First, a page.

Lighting a candle in toxic air.
February 28: Michel de Montaigne
Montaigne was a Deist, but refrained from candor about his beliefs due to the mutual slaughter between Catholics and French Huguenots of the time. "It is setting a high value upon our opinions," he wrote, "to roast men and women alive on account of them."
February 27: Ernest Renan
Ernest Renan, who did not believe in a future life, once said, "I know that when I am dead nothing of me will remain." He remained a Pantheist throughout his life.
February 27: Henry Wadsworth Longfellow
Henry Wadsworth Longfellow (1807) It was on this date, February 27, 1807, that the first American professional poet, Henry Wadsworth Longfellow, was born in coastal Portland, Maine. Although his father steered him toward a legal career, Henry was too in love with language to turn down the newly founded chair in modern languages at Bowdoin […]
February 26: Victor Hugo
To a census-taker, who asked him in 1872 if he was a Catholic, Hugo replied, "No. A Freethinker." Hugo predicted that Christianity would soon disappear, but men would still believe in God.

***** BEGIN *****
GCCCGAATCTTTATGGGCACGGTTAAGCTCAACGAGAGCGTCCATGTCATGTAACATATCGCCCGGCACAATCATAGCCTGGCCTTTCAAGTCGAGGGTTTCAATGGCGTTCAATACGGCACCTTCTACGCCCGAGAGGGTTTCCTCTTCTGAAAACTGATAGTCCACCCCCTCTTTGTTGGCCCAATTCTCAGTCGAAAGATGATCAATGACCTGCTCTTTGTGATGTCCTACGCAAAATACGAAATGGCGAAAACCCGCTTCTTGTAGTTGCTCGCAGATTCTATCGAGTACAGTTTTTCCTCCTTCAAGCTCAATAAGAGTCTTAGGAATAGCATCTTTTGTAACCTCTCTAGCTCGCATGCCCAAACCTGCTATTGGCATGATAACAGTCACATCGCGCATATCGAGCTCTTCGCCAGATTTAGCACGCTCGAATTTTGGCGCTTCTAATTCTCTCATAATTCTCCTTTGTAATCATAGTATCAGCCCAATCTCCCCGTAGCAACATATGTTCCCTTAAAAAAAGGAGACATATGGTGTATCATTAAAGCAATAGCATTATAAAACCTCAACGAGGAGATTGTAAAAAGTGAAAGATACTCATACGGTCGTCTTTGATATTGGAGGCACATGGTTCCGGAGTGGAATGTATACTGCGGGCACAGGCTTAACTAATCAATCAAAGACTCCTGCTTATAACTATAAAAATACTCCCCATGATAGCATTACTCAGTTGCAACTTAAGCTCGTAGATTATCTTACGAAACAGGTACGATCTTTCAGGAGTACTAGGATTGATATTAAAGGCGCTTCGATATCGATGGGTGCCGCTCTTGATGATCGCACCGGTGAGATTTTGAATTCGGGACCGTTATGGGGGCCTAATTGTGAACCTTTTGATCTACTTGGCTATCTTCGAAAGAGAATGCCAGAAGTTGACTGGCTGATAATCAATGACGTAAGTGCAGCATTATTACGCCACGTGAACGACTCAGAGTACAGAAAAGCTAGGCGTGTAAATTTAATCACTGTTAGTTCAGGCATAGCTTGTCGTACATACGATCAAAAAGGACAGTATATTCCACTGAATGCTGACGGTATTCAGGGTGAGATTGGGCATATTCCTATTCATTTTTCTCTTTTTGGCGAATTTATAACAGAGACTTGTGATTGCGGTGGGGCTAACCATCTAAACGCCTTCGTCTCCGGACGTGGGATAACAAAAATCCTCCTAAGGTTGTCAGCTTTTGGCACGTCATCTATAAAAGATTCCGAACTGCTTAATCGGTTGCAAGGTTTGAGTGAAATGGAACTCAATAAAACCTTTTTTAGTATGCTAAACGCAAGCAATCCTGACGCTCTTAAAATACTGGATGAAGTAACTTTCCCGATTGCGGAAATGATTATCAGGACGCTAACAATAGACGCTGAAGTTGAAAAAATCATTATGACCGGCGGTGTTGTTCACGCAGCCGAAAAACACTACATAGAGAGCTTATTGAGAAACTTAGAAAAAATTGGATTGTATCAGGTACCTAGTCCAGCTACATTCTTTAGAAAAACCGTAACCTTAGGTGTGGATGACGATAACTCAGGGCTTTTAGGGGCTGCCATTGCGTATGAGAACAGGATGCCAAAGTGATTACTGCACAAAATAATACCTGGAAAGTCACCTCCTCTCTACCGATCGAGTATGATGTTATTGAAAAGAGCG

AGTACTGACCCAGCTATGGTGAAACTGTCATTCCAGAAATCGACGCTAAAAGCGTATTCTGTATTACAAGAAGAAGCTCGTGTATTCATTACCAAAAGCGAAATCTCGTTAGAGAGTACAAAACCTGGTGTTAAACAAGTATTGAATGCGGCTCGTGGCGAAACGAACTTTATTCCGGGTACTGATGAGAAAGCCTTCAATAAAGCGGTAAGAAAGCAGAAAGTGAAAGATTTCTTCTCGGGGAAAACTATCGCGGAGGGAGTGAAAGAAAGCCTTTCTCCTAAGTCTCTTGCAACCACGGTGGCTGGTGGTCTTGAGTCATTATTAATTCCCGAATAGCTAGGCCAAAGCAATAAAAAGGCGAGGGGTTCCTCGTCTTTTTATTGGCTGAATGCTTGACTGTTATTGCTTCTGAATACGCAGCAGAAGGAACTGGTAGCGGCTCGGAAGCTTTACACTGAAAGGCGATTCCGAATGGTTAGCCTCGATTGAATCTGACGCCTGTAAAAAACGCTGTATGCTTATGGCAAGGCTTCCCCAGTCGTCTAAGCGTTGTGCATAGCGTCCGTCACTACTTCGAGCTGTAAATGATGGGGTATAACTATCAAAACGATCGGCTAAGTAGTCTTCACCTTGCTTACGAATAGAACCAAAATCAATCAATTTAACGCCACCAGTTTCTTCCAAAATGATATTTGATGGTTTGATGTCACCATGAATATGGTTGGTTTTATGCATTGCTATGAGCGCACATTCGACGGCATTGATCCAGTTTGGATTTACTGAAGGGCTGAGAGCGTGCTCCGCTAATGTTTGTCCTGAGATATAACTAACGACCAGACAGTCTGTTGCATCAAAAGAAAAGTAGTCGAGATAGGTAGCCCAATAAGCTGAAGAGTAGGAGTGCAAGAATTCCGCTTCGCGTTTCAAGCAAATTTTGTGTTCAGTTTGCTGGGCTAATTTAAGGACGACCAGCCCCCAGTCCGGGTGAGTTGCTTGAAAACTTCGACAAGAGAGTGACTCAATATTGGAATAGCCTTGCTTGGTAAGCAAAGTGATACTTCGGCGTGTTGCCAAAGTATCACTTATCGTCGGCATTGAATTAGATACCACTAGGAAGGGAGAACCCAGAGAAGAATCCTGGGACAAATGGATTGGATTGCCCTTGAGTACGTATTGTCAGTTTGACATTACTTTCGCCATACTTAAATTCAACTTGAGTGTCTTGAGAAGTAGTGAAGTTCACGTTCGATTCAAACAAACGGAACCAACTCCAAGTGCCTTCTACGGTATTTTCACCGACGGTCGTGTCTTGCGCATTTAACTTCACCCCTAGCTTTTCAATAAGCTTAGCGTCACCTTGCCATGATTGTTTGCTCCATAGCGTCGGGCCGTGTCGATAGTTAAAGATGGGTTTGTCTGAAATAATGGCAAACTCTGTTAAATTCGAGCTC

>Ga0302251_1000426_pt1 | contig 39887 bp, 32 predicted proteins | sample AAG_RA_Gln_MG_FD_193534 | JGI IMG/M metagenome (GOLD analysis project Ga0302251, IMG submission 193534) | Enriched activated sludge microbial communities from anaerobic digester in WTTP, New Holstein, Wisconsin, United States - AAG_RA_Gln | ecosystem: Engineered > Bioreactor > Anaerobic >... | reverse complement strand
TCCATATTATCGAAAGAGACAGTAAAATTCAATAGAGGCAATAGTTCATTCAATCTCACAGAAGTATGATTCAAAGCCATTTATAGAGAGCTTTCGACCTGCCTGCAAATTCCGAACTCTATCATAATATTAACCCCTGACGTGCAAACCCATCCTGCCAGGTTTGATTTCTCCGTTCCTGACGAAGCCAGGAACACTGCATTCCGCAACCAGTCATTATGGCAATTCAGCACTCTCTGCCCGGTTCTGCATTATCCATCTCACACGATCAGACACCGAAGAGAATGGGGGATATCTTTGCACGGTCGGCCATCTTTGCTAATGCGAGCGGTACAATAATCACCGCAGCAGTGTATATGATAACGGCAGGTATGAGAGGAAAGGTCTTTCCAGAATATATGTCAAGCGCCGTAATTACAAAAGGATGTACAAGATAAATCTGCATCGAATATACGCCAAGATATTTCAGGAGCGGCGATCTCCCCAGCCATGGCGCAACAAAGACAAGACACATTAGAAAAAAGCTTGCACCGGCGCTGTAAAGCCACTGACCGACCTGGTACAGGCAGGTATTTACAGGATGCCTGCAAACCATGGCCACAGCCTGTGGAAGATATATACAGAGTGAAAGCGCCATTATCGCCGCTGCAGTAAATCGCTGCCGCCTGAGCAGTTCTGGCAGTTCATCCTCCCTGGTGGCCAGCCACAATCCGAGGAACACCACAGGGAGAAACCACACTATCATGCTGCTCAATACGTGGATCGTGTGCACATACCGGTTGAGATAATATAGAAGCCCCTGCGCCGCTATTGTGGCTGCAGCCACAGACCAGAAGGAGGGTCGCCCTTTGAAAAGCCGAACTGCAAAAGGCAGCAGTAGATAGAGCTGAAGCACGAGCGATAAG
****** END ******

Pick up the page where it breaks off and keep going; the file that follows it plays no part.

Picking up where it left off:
Deficit of Honesty
The American people are not clamoring for tax cuts for rich people. They’re clamoring for jobs. And to keep their homes. And to keep their pensions, gambled away by Wall Street.
February 25: The Passion of the Christ Released
"The Passion of the Christ" really amounts to sadomasochism and homeroticism, sending a political message that Mel Gibson’s true passion is anti-Semitism and Catholic fundamentalism.
February 24: George Moore
Although he was agnostic, the Catholic-born Moore he preferred to be regarded as a Protestant – even though Protestants, too, found his ideas about Jesus troublesome.
February 24: Arrigo Boito
Boito’s only completed opera, “Mefistofele,” based on Goethe's “Faust,” infuriated the Italian clergy by his frivolous treatment of religion.
February 23: Religion and Persecution
The truths about the Diocletian Persecution are that a tiny number believed so strongly that they died for their faith, but that the vast majority either went into hiding or abjured the faith.
February 23: W. E. B. Du Bois
"The theology of the average colored church is basing itself far too much upon 'hell and damnation,'" wrote DuBois. Anti-rational dogma repelled him, and he ceased participating in organized worship as a young adult.
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